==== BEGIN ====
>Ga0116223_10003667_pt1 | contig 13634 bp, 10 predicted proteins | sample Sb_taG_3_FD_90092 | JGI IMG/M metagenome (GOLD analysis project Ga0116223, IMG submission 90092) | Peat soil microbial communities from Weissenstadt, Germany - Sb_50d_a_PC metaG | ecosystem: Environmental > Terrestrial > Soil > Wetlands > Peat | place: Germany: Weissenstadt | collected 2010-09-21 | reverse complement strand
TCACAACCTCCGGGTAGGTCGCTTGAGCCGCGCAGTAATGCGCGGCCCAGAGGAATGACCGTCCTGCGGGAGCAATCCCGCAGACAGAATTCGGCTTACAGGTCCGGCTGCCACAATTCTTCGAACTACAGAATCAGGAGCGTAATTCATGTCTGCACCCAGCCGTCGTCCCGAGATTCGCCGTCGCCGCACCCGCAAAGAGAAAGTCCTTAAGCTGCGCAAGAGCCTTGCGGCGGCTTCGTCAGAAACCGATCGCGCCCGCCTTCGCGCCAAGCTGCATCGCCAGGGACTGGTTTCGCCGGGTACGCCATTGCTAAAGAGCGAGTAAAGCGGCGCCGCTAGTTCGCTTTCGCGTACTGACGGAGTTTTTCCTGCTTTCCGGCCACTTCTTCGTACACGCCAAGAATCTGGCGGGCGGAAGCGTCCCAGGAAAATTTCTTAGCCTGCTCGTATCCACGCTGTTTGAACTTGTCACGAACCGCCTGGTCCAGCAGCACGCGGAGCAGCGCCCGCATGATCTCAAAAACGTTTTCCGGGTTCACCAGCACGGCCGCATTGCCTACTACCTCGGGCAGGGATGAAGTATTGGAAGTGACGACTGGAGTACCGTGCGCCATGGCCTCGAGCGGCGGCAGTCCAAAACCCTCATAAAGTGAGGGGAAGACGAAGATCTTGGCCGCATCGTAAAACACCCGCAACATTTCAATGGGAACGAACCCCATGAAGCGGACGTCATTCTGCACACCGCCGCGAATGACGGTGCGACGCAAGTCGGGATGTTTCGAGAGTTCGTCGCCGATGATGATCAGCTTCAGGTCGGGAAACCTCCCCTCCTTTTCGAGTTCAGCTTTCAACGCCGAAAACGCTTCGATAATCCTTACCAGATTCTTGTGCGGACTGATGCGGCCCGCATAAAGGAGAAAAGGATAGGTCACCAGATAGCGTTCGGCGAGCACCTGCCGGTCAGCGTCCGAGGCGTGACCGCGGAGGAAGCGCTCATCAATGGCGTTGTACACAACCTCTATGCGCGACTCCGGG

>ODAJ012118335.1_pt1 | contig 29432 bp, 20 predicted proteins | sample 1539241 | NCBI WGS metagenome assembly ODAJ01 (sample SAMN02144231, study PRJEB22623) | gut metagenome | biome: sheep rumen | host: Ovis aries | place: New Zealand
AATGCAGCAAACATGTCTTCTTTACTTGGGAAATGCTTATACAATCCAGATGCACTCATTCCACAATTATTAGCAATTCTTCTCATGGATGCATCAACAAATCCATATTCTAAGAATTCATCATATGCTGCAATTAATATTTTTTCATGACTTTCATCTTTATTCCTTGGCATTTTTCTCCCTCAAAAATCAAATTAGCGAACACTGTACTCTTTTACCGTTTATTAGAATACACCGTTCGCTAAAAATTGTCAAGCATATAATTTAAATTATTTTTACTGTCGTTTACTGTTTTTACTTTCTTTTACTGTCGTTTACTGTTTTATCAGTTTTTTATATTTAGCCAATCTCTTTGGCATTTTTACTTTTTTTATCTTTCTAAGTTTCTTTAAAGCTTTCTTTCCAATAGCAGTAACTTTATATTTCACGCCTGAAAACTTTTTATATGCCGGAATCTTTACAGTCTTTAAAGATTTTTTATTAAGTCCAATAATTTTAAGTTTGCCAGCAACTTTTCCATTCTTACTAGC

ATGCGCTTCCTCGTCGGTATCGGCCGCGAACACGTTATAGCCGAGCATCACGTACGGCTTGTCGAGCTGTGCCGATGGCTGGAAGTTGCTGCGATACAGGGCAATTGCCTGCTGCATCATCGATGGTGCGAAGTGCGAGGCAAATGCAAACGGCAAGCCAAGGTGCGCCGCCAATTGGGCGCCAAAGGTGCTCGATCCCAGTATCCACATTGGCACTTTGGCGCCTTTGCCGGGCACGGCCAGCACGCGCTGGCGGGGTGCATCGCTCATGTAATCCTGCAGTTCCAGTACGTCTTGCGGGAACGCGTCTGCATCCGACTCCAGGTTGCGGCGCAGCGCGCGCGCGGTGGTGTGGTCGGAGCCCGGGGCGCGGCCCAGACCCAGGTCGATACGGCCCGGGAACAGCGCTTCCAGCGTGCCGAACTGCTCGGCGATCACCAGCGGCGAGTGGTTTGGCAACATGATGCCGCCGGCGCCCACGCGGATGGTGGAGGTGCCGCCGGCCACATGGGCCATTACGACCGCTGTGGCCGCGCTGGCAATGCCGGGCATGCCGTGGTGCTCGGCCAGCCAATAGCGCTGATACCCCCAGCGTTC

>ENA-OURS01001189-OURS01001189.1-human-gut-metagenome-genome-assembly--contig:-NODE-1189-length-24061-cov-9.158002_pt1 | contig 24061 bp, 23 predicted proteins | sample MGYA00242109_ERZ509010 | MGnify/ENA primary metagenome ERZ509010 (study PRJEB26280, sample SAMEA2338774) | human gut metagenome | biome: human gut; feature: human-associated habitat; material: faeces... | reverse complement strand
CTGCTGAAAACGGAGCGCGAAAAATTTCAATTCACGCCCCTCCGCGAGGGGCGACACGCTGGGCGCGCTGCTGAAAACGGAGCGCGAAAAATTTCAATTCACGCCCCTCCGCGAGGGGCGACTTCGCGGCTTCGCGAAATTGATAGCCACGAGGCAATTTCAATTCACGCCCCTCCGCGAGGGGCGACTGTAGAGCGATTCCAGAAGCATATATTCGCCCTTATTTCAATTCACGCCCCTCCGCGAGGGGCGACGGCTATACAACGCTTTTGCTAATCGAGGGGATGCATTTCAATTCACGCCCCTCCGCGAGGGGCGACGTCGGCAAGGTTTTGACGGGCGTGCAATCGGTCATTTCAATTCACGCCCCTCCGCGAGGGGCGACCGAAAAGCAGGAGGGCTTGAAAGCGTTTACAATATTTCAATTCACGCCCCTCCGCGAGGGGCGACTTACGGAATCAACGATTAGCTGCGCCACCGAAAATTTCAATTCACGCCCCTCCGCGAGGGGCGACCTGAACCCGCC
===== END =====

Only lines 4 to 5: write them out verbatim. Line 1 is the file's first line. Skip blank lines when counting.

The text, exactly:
AATGCAGCAAACATGTCTTCTTTACTTGGGAAATGCTTATACAATCCAGATGCACTCATTCCACAATTATTAGCAATTCTTCTCATGGATGCATCAACAAATCCATATTCTAAGAATTCATCATATGCTGCAATTAATATTTTTTCATGACTTTCATCTTTATTCCTTGGCATTTTTCTCCCTCAAAAATCAAATTAGCGAACACTGTACTCTTTTACCGTTTATTAGAATACACCGTTCGCTAAAAATTGTCAAGCATATAATTTAAATTATTTTTACTGTCGTTTACTGTTTTTACTTTCTTTTACTGTCGTTTACTGTTTTATCAGTTTTTTATATTTAGCCAATCTCTTTGGCATTTTTACTTTTTTTATCTTTCTAAGTTTCTTTAAAGCTTTCTTTCCAATAGCAGTAACTTTATATTTCACGCCTGAAAACTTTTTATATGCCGGAATCTTTACAGTCTTTAAAGATTTTTTATTAAGTCCAATAATTTTAAGTTTGCCAGCAACTTTTCCATTCTTACTAGC

ATGCGCTTCCTCGTCGGTATCGGCCGCGAACACGTTATAGCCGAGCATCACGTACGGCTTGTCGAGCTGTGCCGATGGCTGGAAGTTGCTGCGATACAGGGCAATTGCCTGCTGCATCATCGATGGTGCGAAGTGCGAGGCAAATGCAAACGGCAAGCCAAGGTGCGCCGCCAATTGGGCGCCAAAGGTGCTCGATCCCAGTATCCACATTGGCACTTTGGCGCCTTTGCCGGGCACGGCCAGCACGCGCTGGCGGGGTGCATCGCTCATGTAATCCTGCAGTTCCAGTACGTCTTGCGGGAACGCGTCTGCATCCGACTCCAGGTTGCGGCGCAGCGCGCGCGCGGTGGTGTGGTCGGAGCCCGGGGCGCGGCCCAGACCCAGGTCGATACGGCCCGGGAACAGCGCTTCCAGCGTGCCGAACTGCTCGGCGATCACCAGCGGCGAGTGGTTTGGCAACATGATGCCGCCGGCGCCCACGCGGATGGTGGAGGTGCCGCCGGCCACATGGGCCATTACGACCGCTGTGGCCGCGCTGGCAATGCCGGGCATGCCGTGGTGCTCGGCCAGCCAATAGCGCTGATACCCCCAGCGTTC